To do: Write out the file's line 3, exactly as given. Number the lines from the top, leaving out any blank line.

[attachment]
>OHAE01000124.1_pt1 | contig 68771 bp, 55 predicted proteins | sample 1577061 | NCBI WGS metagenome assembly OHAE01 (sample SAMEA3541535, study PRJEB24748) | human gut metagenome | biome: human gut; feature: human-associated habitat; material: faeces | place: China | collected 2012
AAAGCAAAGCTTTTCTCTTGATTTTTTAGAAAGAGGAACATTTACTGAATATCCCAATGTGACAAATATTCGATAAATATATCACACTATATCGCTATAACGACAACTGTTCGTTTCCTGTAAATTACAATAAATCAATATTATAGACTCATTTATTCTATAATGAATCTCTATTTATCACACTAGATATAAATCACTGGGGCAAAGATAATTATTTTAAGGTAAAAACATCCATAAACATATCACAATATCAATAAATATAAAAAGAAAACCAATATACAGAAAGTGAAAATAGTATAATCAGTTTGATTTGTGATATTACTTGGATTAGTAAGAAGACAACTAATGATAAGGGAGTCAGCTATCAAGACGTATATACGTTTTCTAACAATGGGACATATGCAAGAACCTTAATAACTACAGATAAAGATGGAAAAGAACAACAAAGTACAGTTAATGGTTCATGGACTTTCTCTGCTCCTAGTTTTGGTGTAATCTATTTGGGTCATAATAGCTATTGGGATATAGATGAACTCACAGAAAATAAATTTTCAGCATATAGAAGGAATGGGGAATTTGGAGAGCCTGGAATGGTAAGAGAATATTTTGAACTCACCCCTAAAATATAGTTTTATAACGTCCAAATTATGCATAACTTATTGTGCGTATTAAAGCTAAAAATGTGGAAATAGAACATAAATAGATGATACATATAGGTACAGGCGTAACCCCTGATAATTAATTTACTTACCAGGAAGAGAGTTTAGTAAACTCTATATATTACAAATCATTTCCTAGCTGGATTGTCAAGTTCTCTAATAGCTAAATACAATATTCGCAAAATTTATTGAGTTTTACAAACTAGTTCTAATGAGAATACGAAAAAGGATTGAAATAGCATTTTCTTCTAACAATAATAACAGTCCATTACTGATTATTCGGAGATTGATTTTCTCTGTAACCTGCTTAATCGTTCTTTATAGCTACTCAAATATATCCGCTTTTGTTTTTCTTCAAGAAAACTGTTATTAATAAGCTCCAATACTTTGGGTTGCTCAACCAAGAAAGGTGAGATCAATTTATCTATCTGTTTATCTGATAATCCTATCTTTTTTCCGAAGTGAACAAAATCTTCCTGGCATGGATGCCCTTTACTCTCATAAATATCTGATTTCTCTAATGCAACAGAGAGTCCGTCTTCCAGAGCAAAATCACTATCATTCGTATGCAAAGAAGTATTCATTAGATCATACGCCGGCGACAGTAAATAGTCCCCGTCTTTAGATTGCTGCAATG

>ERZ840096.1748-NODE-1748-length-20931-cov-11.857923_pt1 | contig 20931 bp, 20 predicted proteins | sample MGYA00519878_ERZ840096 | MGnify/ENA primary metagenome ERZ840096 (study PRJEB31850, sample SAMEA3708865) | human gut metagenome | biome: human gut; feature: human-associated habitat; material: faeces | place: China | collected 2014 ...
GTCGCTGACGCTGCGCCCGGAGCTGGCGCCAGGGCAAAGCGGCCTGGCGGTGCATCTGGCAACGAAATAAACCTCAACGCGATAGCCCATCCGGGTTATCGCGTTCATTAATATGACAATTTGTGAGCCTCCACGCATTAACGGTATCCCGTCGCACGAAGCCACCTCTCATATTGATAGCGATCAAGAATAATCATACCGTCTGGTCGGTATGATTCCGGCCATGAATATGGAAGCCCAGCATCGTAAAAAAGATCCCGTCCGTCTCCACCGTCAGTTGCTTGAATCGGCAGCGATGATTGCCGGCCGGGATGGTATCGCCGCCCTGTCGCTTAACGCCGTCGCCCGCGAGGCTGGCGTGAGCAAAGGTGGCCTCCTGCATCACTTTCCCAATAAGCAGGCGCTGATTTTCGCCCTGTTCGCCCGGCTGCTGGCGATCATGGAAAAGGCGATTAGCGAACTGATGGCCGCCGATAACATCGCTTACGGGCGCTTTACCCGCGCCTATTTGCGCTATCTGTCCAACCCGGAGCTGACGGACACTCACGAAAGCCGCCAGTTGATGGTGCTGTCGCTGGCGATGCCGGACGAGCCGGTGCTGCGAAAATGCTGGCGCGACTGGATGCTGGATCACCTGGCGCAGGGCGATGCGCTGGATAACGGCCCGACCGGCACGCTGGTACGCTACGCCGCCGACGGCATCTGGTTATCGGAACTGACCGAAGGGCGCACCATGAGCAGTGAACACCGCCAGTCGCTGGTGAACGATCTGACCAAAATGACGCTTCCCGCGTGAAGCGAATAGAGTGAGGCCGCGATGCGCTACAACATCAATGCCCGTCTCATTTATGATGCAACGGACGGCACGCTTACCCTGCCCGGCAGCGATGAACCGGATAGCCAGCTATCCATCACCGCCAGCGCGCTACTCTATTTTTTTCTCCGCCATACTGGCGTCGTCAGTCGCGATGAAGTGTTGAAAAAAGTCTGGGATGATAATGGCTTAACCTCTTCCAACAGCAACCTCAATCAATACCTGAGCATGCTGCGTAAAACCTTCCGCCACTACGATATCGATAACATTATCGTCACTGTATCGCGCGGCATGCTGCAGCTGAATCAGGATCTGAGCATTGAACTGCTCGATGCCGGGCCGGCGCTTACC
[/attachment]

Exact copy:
>ERZ840096.1748-NODE-1748-length-20931-cov-11.857923_pt1 | contig 20931 bp, 20 predicted proteins | sample MGYA00519878_ERZ840096 | MGnify/ENA primary metagenome ERZ840096 (study PRJEB31850, sample SAMEA3708865) | human gut metagenome | biome: human gut; feature: human-associated habitat; material: faeces | place: China | collected 2014 ...